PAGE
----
Welcome!

Java Authors: Pat Romanski, Elizabeth White, Liz McMillan, Jason Bloomberg, Trevor Parsons

Related Topics: Java

Java: Article

Building an Instant Messaging Application Using Jabber/XMPP

An adventure with Smack and Wildfire

This article will describe our experiences with developing a Java-based instant messenger application using Jabber/XMPP (Extensible Messaging and Presence Protocol) - a free, open and public protocol and technology for instant messaging. According to the Jabber Software Foundation, "Under the hood, Jabber is a set of streaming XML protocols and technologies that enable any two entities on the Internet to exchange messages, presence, and other structured information in close to real-time."

Google Talk uses the standard Jabber/XMPP protocol for authenticating, presence, and messaging. But using Jabber goes beyond instant messaging to almost real-time server-to-server communication.

This article will describe the Jabber/XMPP protocol for messaging, the Jabber/XMPP client program based on JFace and Eclipse, and the Jabber/XMPP Java server. These will be illustrated through Open Source Smack and the Wildfire Server 2.4.4. It will offer examples of a login-class plug-in for custom authentication, a plug-in and server extension for custom messages, and a server-side extension for database interactions. Each example will contain the XML messages, client-side code, and server-side code.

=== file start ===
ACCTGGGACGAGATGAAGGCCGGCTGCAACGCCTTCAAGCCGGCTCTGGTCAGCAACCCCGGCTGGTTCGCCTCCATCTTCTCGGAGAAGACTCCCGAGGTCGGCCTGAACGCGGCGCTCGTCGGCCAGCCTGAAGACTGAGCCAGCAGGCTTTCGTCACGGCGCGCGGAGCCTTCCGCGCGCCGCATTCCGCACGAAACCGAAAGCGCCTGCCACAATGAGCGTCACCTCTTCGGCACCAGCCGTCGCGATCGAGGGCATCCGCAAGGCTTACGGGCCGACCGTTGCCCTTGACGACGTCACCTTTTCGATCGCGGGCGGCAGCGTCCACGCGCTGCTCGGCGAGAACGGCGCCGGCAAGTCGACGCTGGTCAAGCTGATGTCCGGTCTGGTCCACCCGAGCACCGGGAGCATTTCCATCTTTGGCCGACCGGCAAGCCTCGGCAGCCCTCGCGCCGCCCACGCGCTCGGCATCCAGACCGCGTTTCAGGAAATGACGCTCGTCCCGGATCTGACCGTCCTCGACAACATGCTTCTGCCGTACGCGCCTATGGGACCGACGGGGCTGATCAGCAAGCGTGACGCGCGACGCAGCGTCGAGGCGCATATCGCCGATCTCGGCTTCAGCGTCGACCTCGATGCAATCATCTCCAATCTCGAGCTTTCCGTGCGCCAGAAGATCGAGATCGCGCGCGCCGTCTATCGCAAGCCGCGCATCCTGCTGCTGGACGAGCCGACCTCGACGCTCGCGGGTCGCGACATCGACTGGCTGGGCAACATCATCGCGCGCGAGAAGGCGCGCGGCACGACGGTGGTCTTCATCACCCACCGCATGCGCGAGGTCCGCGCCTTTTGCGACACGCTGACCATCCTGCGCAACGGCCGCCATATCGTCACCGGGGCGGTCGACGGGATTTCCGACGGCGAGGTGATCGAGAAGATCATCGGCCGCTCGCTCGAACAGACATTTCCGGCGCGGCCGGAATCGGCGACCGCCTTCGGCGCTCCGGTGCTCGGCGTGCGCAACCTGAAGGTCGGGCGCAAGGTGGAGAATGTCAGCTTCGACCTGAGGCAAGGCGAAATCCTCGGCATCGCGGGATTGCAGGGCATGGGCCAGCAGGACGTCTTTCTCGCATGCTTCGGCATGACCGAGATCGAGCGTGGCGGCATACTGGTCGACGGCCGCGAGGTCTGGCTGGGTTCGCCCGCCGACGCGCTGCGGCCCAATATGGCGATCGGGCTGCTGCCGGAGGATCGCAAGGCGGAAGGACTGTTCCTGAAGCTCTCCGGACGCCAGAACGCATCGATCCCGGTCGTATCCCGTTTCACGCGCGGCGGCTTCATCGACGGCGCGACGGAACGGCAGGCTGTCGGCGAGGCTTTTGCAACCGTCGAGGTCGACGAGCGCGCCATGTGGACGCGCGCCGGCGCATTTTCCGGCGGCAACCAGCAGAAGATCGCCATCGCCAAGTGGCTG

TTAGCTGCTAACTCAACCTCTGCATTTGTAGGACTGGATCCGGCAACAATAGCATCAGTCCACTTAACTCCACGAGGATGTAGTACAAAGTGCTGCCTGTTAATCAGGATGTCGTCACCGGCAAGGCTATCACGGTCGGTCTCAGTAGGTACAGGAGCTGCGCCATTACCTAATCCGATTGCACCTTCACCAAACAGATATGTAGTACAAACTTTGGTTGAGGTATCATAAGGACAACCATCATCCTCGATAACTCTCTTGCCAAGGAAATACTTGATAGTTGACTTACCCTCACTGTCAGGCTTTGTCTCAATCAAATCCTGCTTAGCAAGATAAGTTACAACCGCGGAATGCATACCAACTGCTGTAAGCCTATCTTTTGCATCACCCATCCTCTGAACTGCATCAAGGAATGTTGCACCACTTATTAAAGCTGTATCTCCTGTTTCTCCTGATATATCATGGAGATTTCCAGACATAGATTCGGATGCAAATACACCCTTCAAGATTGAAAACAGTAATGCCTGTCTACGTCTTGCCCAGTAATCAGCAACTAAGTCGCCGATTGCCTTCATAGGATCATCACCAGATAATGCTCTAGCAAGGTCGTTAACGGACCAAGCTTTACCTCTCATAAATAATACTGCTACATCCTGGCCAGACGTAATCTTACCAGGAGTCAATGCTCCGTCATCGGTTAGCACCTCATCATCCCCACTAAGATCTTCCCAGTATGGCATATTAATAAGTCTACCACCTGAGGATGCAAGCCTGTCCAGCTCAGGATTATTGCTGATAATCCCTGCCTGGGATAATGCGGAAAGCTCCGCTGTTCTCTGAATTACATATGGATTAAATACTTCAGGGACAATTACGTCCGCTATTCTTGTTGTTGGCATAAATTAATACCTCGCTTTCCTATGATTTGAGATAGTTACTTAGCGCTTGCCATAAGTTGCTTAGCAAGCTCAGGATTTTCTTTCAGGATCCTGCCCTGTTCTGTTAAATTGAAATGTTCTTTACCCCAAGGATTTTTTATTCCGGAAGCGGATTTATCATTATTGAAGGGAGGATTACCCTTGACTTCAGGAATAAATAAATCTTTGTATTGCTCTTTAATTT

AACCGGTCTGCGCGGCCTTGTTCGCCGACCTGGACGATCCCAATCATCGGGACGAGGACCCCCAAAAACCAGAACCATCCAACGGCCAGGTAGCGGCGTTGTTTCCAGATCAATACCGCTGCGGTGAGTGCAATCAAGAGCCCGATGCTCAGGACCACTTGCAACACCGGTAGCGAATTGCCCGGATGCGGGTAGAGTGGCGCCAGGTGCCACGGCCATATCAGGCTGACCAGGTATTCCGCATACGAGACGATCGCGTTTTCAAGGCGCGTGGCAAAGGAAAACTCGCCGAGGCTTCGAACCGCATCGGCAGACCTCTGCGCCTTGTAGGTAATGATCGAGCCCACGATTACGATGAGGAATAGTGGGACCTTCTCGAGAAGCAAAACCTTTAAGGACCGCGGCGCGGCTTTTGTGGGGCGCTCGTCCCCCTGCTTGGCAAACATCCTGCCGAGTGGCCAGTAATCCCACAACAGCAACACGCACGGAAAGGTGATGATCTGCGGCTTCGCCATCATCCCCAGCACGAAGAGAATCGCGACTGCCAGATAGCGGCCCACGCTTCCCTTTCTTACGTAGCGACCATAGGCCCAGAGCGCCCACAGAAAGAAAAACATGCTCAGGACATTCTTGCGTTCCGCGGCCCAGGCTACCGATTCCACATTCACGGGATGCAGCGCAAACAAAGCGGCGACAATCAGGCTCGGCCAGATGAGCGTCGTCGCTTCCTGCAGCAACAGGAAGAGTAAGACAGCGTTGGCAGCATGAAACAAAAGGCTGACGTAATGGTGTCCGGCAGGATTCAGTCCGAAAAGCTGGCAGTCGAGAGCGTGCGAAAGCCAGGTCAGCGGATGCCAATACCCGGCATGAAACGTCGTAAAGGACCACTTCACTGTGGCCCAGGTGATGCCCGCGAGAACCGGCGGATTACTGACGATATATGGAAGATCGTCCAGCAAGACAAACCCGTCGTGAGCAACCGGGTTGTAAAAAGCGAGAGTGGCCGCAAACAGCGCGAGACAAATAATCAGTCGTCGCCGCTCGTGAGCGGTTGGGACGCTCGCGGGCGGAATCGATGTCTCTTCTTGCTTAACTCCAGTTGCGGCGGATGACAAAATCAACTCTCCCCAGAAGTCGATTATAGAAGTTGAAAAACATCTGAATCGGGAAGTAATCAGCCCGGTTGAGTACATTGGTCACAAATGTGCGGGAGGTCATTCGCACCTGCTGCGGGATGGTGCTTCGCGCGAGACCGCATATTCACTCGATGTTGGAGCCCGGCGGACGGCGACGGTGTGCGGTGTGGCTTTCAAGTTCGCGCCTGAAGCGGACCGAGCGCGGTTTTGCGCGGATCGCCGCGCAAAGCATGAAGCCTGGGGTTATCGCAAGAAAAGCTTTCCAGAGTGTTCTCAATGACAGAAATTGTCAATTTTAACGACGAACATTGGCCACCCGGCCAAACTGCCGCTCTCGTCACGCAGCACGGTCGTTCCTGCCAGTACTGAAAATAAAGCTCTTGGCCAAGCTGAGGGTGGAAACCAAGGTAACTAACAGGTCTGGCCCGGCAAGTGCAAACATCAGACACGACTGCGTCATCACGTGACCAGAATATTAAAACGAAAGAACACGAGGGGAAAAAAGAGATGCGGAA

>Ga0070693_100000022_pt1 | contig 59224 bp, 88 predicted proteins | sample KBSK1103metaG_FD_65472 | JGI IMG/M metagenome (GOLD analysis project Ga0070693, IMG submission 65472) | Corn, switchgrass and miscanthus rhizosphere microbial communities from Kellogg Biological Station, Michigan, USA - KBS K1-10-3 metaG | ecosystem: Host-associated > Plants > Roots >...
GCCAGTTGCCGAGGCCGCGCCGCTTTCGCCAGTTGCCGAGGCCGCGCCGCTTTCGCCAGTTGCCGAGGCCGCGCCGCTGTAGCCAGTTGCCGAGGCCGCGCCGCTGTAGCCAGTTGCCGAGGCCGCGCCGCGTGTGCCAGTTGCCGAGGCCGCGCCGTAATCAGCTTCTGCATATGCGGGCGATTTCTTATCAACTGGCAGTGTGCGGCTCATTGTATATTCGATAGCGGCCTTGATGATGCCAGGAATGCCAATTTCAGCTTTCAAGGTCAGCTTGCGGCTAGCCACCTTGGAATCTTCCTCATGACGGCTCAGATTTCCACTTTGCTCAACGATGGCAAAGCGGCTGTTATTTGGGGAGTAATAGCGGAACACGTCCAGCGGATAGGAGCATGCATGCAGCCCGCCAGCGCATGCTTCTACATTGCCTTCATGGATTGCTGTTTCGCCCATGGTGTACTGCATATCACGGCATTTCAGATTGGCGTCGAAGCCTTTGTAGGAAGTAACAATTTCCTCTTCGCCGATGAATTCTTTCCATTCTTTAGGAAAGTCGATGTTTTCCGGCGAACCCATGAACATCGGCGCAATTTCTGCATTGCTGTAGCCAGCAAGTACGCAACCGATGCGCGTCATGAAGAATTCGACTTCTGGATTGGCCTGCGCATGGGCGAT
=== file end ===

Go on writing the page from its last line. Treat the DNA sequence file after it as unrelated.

What's Different About Jabber?
Compared to traditional IM programs, Jabber:

  1. Is an XML-based messaging protocol that is open and extensible
  2. It lets you build custom client IM applications. We'll talk about Smack, a project based on JFace and Eclipse that provides tools for building custom client applications
  3. It lets you extend the functionality of the server to process custom messages by writing server-side plug-ins. We'll describe the plug-in architecture of the Wildfire Server
What Are the Basic Features of Instant Messaging?
Any instant messaging system will have these basic features: It connects to server, registers new users, logs in, gets presence information, exchanges messages, and does custom interactions (VoIP, Web conferencing, etc.). Below each of these IM features are described using XMPP:

  • Connect to Server - This is done through a XML stream header exchange. The client sends: